Tajikistan: Children with multidrug-resistant tuberculosis can be cured

Swedish doctor Ann Åkesson spent six months as medical team leader in MSF’s project in Dushanbe, which focuses on children and young people with multidrug-resistant tuberculosis (MDR-TB).

Tajikistan: Children with multidrug-resistant tuberculosis can be cured

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23.09.2014

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Although treatment for the disease is long, painful and complicated, MSF has shown that young people with MDR-TB can be cured.

Why did MSF open a project in Dushanbe?

“Before 2011, when MSF opened its project in Tajikistan, there was no treatment available for children suffering from multidrug-resistant tuberculosis (MDR-TB). Our aim is to create a model for effectively diagnosing and treating children with the disease. We want to show that it is possible to treat even small children. To give children the right dose, we have had to produce medicines in liquid form ourselves, using the pills made for adults.”

How do you treat MDR-TB?

“The drugs to treat MDR-TB are less effective than those for treating drug-sensitive forms of the disease. Patients need to take much more medication over a far longer period of time – two years usually – and patients must receive daily painful injections for the first year. The drugs also have serious side effects, including nausea and even hearing loss. We try to reduce the side effects as much as possible, but sometimes, to safe the life of a child, we need to continue to give them a drug that can lead to numbness. We have no choice, there is no better medicine available.”

How do children catch MDR-TB?

“Often children get infected by their parents or older siblings who have MDR-TB but don’t know it. Drug-resistance can also develop if a patient does not take their medication regularly. This is why it is so important that children take all of their medication, every day without fail, throughout the treatment period. This can be difficult, especially for young people who may be rebellious and refuse to take their medication. You need to constantly explain to them how important it is that they continue with their treatment, even if they are experiencing severe side effects. We have specially trained staff who provide treatment support to children and their families.”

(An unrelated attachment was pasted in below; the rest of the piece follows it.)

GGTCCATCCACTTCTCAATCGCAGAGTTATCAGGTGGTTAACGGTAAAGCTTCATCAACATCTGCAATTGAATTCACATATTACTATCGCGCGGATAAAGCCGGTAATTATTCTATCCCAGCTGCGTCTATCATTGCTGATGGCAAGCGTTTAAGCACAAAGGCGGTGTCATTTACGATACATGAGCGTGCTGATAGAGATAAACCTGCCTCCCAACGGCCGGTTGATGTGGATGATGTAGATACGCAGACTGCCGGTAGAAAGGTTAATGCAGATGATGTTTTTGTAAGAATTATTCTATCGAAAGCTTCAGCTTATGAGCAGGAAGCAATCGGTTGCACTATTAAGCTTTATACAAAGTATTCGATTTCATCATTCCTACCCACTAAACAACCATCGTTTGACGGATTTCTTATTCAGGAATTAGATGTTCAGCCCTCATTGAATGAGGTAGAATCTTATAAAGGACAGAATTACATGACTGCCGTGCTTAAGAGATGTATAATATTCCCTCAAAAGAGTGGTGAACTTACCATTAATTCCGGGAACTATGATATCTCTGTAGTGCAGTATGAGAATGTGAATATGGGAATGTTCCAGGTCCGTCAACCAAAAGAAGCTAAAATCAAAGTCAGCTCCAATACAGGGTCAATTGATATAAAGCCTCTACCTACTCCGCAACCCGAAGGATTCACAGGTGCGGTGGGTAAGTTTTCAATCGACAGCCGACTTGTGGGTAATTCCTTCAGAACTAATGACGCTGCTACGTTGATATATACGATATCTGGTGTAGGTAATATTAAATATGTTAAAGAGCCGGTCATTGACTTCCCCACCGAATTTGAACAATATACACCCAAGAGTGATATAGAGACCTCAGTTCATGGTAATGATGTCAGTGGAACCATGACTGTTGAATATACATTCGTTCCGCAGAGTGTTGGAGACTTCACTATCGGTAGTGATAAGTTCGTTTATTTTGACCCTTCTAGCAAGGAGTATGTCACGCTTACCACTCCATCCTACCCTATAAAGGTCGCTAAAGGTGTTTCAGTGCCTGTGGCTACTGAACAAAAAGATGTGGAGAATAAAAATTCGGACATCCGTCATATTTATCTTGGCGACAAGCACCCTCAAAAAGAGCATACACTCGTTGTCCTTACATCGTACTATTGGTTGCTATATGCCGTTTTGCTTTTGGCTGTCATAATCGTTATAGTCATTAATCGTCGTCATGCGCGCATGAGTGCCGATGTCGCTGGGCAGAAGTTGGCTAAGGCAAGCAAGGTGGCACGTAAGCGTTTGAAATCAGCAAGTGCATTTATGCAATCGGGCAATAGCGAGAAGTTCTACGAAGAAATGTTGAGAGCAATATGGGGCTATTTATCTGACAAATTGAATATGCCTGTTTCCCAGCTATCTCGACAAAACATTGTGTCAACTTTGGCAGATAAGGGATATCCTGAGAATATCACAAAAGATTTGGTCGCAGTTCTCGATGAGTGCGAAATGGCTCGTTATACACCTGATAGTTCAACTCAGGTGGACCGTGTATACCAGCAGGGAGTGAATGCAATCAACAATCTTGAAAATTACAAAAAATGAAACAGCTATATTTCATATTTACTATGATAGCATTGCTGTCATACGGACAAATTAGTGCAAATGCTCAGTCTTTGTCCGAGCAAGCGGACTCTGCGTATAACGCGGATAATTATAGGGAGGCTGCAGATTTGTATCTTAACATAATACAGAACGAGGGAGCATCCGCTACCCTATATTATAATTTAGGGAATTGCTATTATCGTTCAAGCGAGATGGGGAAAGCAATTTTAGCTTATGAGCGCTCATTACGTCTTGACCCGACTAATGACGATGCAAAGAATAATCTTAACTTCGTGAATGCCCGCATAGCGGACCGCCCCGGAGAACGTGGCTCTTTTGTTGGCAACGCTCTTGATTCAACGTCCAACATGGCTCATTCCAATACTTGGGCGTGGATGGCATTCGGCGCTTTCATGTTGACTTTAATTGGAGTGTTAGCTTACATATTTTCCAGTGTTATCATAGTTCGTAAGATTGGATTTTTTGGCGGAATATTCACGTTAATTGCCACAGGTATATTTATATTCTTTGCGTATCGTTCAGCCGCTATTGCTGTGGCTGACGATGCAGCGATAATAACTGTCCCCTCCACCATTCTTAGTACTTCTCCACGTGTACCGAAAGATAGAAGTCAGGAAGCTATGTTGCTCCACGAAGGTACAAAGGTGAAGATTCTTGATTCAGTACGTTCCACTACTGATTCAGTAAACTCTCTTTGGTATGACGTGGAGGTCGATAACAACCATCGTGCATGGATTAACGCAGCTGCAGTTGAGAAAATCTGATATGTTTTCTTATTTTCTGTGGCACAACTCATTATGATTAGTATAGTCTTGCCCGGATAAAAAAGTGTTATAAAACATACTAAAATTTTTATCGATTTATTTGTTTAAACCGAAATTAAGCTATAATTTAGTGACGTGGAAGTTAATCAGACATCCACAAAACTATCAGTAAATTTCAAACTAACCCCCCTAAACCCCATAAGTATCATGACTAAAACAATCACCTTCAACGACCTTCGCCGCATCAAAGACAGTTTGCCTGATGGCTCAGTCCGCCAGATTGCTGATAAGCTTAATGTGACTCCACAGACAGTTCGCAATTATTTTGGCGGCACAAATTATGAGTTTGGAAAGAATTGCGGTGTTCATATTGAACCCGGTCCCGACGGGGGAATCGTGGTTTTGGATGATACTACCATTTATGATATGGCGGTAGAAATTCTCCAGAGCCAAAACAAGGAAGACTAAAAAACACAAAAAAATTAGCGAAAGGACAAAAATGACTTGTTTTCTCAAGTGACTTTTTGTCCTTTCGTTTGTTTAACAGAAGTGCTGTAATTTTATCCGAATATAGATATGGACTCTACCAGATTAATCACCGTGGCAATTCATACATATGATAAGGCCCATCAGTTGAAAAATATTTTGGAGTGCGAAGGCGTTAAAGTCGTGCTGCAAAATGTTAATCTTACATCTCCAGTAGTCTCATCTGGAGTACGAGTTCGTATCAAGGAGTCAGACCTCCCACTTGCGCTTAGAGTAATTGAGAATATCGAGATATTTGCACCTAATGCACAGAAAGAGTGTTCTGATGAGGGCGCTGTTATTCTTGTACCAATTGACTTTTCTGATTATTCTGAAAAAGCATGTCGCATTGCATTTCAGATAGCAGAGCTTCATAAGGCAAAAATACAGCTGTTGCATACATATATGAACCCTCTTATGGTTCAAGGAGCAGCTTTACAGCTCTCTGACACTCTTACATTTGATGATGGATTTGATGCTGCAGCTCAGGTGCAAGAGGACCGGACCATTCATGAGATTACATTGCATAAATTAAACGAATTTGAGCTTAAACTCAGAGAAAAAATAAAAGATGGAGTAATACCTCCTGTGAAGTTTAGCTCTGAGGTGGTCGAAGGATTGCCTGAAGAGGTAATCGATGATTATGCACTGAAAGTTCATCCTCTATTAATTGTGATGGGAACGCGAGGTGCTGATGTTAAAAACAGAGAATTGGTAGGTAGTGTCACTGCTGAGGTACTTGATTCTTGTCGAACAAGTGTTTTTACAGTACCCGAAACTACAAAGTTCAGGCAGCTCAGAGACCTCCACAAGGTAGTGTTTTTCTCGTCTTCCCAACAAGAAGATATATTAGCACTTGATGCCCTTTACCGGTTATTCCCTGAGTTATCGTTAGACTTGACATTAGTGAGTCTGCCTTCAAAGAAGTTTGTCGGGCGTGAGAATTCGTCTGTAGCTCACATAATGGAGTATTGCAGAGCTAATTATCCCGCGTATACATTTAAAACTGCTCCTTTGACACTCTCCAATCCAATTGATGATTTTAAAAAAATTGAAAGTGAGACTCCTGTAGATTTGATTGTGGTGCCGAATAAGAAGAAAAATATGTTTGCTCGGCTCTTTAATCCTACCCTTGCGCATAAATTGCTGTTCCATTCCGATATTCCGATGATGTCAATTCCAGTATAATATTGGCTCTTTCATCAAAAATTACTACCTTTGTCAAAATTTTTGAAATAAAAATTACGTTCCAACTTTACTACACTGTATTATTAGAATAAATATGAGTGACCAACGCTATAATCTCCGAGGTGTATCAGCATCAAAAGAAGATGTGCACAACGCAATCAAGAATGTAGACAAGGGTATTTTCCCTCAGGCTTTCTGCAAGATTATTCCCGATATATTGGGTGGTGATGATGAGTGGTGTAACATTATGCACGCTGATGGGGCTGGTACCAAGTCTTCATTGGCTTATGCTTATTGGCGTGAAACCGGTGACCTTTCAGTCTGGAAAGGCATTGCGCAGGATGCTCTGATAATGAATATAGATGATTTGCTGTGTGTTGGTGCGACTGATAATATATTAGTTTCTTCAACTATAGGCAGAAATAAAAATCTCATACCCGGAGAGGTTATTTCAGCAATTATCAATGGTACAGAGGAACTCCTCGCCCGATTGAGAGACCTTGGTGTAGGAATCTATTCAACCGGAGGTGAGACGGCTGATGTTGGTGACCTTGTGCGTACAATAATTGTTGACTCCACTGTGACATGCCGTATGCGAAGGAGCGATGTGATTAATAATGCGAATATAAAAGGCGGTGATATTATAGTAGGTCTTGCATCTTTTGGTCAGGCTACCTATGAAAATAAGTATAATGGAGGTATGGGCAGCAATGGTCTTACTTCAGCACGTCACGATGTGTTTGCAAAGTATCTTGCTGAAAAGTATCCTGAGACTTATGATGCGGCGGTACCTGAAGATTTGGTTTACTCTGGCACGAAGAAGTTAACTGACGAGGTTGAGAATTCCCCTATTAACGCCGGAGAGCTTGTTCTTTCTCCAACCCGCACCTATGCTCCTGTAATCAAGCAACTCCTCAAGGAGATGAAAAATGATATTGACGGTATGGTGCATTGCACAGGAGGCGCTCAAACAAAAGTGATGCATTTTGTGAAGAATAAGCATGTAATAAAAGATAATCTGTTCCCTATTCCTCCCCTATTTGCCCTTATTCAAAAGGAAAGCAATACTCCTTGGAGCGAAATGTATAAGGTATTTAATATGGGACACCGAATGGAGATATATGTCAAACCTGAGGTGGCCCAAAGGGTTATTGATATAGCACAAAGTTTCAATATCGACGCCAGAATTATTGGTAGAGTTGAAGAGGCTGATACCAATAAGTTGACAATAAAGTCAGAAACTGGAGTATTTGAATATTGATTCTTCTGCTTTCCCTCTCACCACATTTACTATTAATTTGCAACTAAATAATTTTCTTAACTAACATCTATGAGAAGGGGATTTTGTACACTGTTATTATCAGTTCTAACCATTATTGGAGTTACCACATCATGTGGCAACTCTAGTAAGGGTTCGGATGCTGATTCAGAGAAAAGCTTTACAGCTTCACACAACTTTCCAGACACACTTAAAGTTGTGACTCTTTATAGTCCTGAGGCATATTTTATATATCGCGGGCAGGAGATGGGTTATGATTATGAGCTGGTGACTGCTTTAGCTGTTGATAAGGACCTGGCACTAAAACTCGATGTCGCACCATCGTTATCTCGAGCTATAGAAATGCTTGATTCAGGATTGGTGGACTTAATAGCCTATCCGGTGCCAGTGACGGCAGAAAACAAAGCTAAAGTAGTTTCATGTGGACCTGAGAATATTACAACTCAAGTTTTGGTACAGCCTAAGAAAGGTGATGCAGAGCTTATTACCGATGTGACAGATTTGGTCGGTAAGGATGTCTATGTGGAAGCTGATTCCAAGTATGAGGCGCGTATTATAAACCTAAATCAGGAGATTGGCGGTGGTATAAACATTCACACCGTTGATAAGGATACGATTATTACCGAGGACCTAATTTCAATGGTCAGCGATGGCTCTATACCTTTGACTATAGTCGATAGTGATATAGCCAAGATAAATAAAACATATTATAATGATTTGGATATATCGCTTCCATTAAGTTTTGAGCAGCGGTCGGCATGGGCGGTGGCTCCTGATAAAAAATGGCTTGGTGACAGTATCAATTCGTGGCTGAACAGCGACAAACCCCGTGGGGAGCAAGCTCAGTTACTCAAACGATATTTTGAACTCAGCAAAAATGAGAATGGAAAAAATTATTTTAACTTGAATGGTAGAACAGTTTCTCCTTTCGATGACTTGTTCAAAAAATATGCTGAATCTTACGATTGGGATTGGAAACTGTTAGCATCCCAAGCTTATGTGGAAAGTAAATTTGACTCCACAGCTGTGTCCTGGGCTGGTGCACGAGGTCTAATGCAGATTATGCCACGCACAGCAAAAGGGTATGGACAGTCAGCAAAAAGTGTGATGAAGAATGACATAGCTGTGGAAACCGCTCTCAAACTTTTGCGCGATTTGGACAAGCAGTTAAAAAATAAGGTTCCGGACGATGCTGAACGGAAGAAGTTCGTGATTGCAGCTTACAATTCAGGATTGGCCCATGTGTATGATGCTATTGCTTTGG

Is there a patient whose story particularly affected you?

“We had a 14-year-old girl in our programme with extensively drug-resistant TB (XDR-TB), which is a very resistant form of the disease. She couldn‘t mix with the other children because of the risk of infecting them. She was very lonely. Her mother had died of MDR-TB and her father was homeless. When we came to work in the mornings, she’d be sitting at her bedroom window staring out into the yard. She was very ill and had already been through many courses of treatment when she came to us. Our team struggled for a long time to save her. It was very sad when she died. Afterwards, whenever I passed by, I always looked up at her window.”

What about the other children’s chances?

“Most children can be completely cured of MDR-TB. Each time a child finished treatment, we had a small ceremony to celebrate him or her being healthy again. The patient received presents and a diploma for having held out so bravely. Then we’d have music and dancing.”


20 March 2014
Interview by Sonja Leister / MSF Sweden.